Aortic Stenosis

Aortic valve

The aortic valve lies between the left ventricle and the aorta. The aorta is the main artery that takes blood from the heart to the body. The aortic valve has three flaps (cusps). Blood flows through the valve when the left ventricle contracts at the early part of the heartbeat. When the left ventricle relaxes, the aortic valve closes. Then the mitral valve opens to allow more blood into the ventricle ready for the next heartbeat.

Aortic stenosis means that when the aortic valve opens, it does not open fully. It is narrowed (stenosed) when it is open. Therefore, there is a partial restriction of blood flow from the left ventricle into the aorta. Basically, the more narrowed the valve, the less blood that can get through, the more severe the problem is likely to be. In some cases, aortic stenosis occurs at the same time as aortic regurgitation.

Causes of aortic stenosis

Age-related calcification of the valve

This is a common cause. Deposits of calcium build up in the valve in some older people. It is not clear why this happens. This calcification makes the valve stiff and open less easily. It can be mild and cause little narrowing. However, in time it can become more severe. About 1 in 20 people aged over 65 have some degree of this type of aortic stenosis.

Rheumatic fever

Other causes

Other causes of aortic stenosis are uncommon and include:

  • Some congenital heart problems. It is then usually part of a complex heart deformity.
  • Infection of the valve (endocarditis).
  • An abnormality of the tissues just above or just below the valve. This may cause a narrowing and restrict blood flow, and cause problems identical to stenosis of the valve.

Symptoms of aortic stenosis

  • If the valve is only mildly narrowed there are likely to be no symptoms.
  • If the narrowing becomes worse the left ventricle has to work harder to pump blood into the aorta. The wall of the ventricle becomes thickened (hypertrophied). Symptoms that may then develop include:
    • Dizziness and faints (especially on exertion) due to the restricted blood supply.
    • Chest pain (angina) on exertion. This occurs because of the increased need for oxygen by the thickened ventricle and because of reduced blood flow to the coronary arteries.
    • Irregular heartbeat which may be felt as palpitations.
  • If the narrowing is severe the left ventricle may not function properly and heart failure can develop. This causes shortness of breath, tiredness, and fluid build-up in various tissues of the body.

Complications of aortic stenosis

  • Heart failure may become severe and life-threatening.
  • Endocarditis is an uncommon complication. Unless promptly treated, endocarditis can cause serious illness.

How is aortic stenosis diagnosed?

  • A doctor may hear a heart murmur or other abnormal noises when listening with a stethoscope. Murmurs and noises are due to blood passing through abnormal valves, or to abnormal movement of valves. Aortic stenosis causes typical murmurs and noises.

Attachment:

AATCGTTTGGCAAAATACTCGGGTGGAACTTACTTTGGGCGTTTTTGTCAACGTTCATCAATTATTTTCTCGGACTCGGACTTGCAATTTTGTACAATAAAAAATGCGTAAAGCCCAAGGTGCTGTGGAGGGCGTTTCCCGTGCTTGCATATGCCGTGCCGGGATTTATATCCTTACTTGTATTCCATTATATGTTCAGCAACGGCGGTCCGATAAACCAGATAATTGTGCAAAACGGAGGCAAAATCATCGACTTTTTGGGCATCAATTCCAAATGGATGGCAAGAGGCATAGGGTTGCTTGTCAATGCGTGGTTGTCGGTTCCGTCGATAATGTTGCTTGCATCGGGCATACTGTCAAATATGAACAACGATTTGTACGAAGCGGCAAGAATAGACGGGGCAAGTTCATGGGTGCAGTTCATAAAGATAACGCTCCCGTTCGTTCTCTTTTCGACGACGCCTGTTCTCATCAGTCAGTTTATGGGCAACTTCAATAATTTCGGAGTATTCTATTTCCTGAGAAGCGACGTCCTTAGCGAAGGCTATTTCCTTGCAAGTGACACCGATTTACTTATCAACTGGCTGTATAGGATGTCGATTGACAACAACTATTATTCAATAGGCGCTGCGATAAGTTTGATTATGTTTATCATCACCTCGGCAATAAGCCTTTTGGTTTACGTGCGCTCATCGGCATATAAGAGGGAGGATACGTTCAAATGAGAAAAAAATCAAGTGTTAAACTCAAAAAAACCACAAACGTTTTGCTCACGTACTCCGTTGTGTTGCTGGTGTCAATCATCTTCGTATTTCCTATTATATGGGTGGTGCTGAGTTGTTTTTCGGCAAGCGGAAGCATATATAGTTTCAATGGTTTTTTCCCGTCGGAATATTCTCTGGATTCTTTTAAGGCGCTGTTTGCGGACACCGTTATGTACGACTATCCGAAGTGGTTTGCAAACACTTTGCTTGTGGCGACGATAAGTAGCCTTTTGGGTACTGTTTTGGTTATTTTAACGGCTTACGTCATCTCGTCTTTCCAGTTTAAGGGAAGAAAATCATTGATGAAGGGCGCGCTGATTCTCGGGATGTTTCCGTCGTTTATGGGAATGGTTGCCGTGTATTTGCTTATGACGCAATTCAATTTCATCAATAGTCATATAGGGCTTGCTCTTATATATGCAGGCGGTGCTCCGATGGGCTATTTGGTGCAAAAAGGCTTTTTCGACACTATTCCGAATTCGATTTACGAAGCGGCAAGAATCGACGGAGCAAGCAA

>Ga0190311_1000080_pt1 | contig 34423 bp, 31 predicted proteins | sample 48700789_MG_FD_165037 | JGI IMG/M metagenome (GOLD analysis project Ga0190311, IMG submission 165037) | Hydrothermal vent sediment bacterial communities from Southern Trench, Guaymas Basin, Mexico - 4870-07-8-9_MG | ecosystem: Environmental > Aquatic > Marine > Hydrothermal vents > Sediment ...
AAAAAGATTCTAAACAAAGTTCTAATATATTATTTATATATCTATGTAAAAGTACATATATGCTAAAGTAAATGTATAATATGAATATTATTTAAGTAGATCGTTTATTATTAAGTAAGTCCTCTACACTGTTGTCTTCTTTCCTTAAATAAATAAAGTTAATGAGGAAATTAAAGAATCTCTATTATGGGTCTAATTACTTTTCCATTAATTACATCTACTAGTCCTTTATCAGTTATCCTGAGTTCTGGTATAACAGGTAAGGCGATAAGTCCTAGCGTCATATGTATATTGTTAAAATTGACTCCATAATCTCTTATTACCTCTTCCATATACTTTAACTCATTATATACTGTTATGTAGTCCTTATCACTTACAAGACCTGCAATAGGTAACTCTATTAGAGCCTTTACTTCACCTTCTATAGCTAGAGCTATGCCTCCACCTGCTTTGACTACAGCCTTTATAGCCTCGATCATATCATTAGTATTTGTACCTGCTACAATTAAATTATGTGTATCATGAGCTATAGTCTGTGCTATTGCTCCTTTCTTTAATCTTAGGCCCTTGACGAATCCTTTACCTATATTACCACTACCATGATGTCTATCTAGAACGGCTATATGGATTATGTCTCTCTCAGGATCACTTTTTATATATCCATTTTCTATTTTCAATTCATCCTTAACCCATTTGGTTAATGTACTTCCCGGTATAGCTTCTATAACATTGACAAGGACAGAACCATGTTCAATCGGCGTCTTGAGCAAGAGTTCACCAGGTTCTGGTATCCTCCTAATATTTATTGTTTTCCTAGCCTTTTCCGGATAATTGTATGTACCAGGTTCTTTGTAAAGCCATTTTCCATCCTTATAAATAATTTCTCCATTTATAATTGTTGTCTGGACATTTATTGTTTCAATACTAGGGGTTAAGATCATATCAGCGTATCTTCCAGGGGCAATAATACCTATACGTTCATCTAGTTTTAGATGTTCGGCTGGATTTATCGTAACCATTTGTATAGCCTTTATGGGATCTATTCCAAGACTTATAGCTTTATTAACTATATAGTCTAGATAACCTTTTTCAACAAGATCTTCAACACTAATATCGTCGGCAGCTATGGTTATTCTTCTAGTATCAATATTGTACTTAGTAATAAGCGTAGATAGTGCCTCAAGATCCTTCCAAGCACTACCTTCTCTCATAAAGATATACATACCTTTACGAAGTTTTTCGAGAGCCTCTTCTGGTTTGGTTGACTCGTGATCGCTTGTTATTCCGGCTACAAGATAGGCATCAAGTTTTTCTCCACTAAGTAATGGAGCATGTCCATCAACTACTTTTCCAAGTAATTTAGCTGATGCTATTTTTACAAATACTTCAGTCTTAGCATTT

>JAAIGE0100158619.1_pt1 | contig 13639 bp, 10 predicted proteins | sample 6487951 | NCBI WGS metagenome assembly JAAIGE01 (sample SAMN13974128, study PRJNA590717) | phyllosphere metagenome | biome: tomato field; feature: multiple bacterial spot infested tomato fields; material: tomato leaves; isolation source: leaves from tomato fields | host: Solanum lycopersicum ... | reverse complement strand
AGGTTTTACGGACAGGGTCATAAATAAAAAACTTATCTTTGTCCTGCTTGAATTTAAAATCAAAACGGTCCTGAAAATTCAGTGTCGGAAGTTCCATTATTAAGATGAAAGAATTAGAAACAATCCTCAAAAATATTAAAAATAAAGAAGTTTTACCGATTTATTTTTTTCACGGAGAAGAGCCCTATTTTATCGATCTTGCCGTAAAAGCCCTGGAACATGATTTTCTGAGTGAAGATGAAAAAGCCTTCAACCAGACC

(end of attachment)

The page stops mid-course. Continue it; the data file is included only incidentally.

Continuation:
• A chest X-ray may show some calcification around the aortic valve.
  • An electrocardiogram (ECG) can show that the left ventricle is thickened.
  • An echocardiography can confirm the diagnosis. This is an ultrasound scan of the heart.
  • Cardiac catheterisation is sometimes done to assess the severity of the stenosis.

Treatments for aortic stenosis

If the narrowing is mild and there are no symptoms then treatment may not be needed. However, surgery is usually advised in most cases when symptoms develop. This is because studies have shown that once symptoms develop, the average survival is two to three years if the valve remains stenosed (narrowed). With surgery, the outlook is very good.

Surgical treatments

An operation to fix aortic stenosis is a commonly done procedure. It has a very good chance of a success. The possible options include the following:

  • Valve replacement. This also requires open heart surgery. The replacement may be with a mechanical or a tissue valve.
  • Stretching the stenosed valve (balloon valvuloplasty). This is an option that is sometimes considered. This does not require open heart surgery. However, for adult patients, balloon valvuloplasty tends to be used only in those who are unsuitable for valve replacement surgery. This is because the improvement in the flow across the valve (following balloon valvuloplasty) does not usually last for very long. valve replacement surgery tends to give better long-term results.

Antibiotics to prevent endocarditis

People at risk of endocarditis need to take antibiotics if they actually have an infection at the time that dental or surgical procedures are undertaken.

Dental health

Good oral and dental hygiene are also thought to be important in helping to prevent infective endocarditis.

What is the prognosis (outlook) for people with aortic stenosis?

Surgical treatment has greatly improved the outlook in most people who have more severe stenosis. Surgery to widen or to replace the valve has a very good success rate. The outlook is good if the valve is treated before the heart becomes badly damaged.

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